782. WxGeekVA
17:00 GMT le 19 mai 2012
Where are the NHC floaters?
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781. wunderkidcayman
16:59 GMT le 19 mai 2012
Quoting Patrap:
NHC Director Knabb will have a Busy Day with his co-horts seems
when?
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780. Patrap
16:59 GMT le 19 mai 2012
Im sure that any Fla Strike must first have the Guv'na's team look it over before he makes a decision to allow the storm to Strike.

He is Skeletor ya know?
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779. weatherh98
16:57 GMT le 19 mai 2012
Somebody has to say it.

Florida hit?!?! :)
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778. hydrus
16:56 GMT le 19 mai 2012
Like Pat said tho, water near the coast is cool. If it turns out to be a hybrid system, it may have a chance to through some high winds and seas to the Carolina,s. Some areas had had a lot of rain, and flooding is possible in some areas.
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777. washingtonian115
16:56 GMT le 19 mai 2012
I'm surprised HYPU!weather hasn't paid any attention to this.Instead their to busy blabbing about the eclipse.
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776. Patrap
16:55 GMT le 19 mai 2012
NHC Director Knabb will have a Busy Day with his co-horts seems
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775. nigel20
16:55 GMT le 19 mai 2012
May 19, 2012

Daily SOI: -0.29
30 day SOI: 2.60
Link
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774. MiamiHurricanes09
16:55 GMT le 19 mai 2012
Quoting TropicalAnalystwx13:

Oh, you know, the regular climate change debates. We've actually seen very little trolls.
No trolls is great to see, climate change debates not so much LOL. Good to see you're still around.

Quoting Ameister12:

I've been doing good. I'm very excited about hurricane season coming up soon.
Great to hear! Seems as if this upcoming season will be somewhat lackluster, but that's always great from the layman perspective. You know how the ol' saying goes, though: "it only takes one".
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773. KEEPEROFTHEGATE (Mod)
16:55 GMT le 19 mai 2012
POSS T.C.F.A.
XX/INV/93L
MARK
32.25N/77.47W
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772. Ameister12
16:55 GMT le 19 mai 2012
What a pretty looking invest.
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771. Patrap
16:55 GMT le 19 mai 2012
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770. SouthDadeFish
16:54 GMT le 19 mai 2012
Hi everyone, I put together a blog entry on 93L and did my best to simplify the complex process of 93L becoming a "warm-core" cyclone. I would especially recommend it for anyone who is getting confused by this process and terminology. I also talk about track and intensity forecasts.

For anyone interested: Link
Member Since: 12 août 2007 Posts: 11 Comments: 2448
769. Hurricanes101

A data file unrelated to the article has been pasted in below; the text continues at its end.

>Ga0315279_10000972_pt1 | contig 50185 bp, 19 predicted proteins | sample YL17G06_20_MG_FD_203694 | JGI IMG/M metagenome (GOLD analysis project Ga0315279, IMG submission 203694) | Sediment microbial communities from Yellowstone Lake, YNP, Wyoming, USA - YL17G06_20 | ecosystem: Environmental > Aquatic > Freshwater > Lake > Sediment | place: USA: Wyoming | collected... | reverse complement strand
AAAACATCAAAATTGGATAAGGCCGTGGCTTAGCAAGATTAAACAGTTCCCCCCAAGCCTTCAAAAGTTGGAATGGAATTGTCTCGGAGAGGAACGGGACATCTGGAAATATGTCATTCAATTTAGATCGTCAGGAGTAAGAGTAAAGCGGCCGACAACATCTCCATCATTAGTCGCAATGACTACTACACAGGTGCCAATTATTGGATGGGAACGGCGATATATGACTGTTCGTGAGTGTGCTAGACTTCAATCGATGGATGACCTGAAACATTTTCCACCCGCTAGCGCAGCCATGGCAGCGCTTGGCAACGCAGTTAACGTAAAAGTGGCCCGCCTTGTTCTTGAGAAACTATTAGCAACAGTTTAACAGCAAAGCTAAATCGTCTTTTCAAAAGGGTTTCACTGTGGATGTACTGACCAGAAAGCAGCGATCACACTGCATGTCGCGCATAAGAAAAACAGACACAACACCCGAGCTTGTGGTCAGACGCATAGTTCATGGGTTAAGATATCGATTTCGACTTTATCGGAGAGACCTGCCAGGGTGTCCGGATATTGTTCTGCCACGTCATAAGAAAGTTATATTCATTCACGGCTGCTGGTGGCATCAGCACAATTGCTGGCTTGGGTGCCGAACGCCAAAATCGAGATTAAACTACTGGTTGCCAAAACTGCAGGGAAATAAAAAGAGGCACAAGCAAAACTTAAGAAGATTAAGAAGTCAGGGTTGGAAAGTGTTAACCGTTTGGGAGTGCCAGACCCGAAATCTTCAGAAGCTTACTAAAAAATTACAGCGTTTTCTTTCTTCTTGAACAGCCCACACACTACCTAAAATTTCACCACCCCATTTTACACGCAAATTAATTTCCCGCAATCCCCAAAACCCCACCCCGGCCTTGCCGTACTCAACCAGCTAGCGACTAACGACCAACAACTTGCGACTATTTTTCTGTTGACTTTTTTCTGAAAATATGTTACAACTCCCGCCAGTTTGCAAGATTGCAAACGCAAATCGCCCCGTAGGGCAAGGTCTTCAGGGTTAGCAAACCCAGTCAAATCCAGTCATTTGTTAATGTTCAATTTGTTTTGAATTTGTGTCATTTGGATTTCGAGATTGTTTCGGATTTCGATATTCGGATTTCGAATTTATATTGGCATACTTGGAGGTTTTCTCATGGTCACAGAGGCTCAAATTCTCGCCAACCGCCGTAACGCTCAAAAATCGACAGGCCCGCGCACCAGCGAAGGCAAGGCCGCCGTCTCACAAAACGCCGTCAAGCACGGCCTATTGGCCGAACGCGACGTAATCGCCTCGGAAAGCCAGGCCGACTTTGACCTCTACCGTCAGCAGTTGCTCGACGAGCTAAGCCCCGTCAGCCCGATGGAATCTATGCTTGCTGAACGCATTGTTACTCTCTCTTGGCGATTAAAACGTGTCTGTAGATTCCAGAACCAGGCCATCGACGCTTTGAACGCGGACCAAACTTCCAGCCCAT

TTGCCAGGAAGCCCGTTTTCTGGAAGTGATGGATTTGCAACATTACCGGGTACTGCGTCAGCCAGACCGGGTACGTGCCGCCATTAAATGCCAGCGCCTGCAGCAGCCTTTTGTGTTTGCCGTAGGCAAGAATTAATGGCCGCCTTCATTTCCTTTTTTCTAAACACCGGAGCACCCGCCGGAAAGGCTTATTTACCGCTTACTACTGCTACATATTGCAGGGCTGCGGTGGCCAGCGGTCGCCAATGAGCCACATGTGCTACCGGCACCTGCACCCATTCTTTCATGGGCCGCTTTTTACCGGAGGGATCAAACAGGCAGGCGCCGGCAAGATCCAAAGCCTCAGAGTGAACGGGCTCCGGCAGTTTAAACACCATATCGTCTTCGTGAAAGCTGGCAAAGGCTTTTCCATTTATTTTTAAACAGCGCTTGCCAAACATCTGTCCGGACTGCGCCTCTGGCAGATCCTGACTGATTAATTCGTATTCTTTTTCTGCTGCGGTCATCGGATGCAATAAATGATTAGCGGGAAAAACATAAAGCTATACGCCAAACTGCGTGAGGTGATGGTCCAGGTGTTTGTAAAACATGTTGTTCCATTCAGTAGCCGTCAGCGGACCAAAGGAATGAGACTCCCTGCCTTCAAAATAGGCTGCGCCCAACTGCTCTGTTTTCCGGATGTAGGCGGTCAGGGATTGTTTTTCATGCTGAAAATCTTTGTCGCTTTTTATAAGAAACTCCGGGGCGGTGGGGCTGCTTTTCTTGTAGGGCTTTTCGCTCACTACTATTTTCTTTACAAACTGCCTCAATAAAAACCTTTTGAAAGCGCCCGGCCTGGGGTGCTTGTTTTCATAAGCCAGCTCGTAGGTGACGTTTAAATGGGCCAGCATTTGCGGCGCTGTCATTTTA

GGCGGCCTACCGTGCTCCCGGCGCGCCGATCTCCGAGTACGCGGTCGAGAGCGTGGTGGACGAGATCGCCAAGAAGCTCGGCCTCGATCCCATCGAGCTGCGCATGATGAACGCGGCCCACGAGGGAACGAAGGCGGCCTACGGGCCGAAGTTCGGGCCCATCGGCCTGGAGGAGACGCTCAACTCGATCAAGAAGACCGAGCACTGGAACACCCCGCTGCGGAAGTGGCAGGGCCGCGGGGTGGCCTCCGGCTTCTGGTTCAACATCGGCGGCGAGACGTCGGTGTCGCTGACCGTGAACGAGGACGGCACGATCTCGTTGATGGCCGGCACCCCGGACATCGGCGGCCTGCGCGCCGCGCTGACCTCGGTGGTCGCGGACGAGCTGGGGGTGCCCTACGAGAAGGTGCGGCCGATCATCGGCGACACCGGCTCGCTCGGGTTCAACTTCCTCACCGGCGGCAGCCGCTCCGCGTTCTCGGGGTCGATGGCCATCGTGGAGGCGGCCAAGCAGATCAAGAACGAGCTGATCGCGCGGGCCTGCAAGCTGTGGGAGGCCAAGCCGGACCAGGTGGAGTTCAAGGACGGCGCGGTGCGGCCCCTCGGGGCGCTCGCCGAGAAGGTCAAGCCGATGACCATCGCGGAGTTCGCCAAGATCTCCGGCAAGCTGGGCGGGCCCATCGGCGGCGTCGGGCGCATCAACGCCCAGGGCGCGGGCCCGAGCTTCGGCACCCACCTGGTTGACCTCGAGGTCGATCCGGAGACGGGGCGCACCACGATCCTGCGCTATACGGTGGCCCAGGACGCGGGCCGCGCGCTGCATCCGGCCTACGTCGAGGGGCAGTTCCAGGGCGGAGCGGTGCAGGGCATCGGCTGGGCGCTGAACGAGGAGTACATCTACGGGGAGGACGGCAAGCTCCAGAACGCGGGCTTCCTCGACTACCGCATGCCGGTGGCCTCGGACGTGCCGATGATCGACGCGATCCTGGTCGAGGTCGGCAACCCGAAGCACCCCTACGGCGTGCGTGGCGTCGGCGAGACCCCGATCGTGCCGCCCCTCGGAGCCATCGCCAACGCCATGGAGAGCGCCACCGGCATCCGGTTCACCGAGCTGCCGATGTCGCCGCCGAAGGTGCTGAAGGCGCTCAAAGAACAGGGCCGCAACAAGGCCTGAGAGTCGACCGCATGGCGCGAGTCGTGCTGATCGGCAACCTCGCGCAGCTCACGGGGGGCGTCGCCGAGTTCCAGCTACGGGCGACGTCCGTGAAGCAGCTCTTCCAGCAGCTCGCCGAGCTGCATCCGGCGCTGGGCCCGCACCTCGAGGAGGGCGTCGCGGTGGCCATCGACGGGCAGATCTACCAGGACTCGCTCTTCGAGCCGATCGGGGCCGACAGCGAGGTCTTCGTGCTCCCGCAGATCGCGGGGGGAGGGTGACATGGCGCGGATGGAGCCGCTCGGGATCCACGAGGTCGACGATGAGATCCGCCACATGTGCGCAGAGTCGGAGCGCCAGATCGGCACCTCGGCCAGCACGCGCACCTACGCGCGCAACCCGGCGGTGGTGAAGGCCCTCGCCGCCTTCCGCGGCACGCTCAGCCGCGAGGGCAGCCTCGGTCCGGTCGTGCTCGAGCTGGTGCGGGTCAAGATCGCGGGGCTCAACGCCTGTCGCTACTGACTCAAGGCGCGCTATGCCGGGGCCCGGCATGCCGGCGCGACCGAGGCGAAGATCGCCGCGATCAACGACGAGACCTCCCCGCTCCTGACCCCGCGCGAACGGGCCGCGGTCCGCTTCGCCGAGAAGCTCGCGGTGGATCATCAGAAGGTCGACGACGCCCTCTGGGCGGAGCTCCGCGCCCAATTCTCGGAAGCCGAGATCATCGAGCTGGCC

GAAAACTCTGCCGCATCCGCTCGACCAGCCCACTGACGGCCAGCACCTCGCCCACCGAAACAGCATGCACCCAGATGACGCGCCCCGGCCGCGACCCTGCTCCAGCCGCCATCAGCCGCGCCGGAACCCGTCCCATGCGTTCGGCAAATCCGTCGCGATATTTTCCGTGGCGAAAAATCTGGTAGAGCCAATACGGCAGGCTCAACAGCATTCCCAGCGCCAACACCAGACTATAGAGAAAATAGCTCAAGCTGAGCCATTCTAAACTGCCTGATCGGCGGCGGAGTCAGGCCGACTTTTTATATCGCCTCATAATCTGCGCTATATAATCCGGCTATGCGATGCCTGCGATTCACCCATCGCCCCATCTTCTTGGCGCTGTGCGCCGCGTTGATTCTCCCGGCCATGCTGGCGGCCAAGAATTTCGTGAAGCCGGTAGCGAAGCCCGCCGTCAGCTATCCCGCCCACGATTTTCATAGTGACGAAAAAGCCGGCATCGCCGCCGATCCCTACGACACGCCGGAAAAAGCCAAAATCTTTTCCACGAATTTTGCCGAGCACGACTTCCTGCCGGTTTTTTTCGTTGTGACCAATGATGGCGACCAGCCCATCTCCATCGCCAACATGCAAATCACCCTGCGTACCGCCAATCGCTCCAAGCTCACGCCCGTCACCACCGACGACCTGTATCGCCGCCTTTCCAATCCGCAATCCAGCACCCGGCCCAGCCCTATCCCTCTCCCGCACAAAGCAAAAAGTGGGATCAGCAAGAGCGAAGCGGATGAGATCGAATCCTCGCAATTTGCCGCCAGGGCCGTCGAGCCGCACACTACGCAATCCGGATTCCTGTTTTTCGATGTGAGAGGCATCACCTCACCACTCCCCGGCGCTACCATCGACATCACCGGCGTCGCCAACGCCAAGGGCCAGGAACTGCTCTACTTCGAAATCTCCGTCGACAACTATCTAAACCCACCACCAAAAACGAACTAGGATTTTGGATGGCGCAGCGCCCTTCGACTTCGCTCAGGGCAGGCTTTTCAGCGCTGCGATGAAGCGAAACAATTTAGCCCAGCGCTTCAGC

16:54 GMT le 19 mai 2012
not being able to access the atcf site information is very frustrating
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768. MrstormX
16:54 GMT le 19 mai 2012
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767. WxGeekVA
16:54 GMT le 19 mai 2012



And now, let the screaming about Rapid Intensification begin!
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766. carolinabelle
16:52 GMT le 19 mai 2012
Hey all! So, 93L, huh? Don't usually pay much attention this early in the season, but sitting in the Charleston area, can't help but be a little curious about this one! Will be interesting to see what happens over the next 24h.
Member Since: 10 juillet 2001 Posts: 5 Comments: 121
765. MiamiHurricanes09
16:51 GMT le 19 mai 2012
Quoting CybrTeddy:


Hey Miami! Glad to see you aboard for another season, looking forward to it. This appears to a purely tropical system. The main factor here is going to be time, how much can it intensify before it makes landfall along the US coast? The NHC is going to be looking for consistency in convection, which will probably take a few more hours, but they'll probably be quicker to declare 93L because it's closer to the coast compared to 92L which was in the middle of nowhere (though, was probably a sub-tropical storm IMO)
What's up Teddy? Glad to be back for the season!

Convective persistence will be very important in the development of this system. We'll have to see how it reacts to the upcoming diurnal minimum since it is still a rather weak feature, and if it will be able to maintain convective activity (and fire some too) into the night hours. Classification by tonight seems very plausible, should convection persist, of course.
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764. weatherh98
16:51 GMT le 19 mai 2012
The gulf steam will be able to keep the flow of warm water pumping into the system
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763. BaltimoreBrian
16:51 GMT le 19 mai 2012
I think the high pressure will build to the north and drive it WSW for a while. To around 32 N 80 W by this time tomorrow.
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762. Patrap
16:51 GMT le 19 mai 2012
2km Storm Relative IR Imagery with BD Enhancement Curve

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Jeff co-founded the Weather Underground in 1995 while working on his Ph.D. He flew with the NOAA Hurricane Hunters from 1986-1990.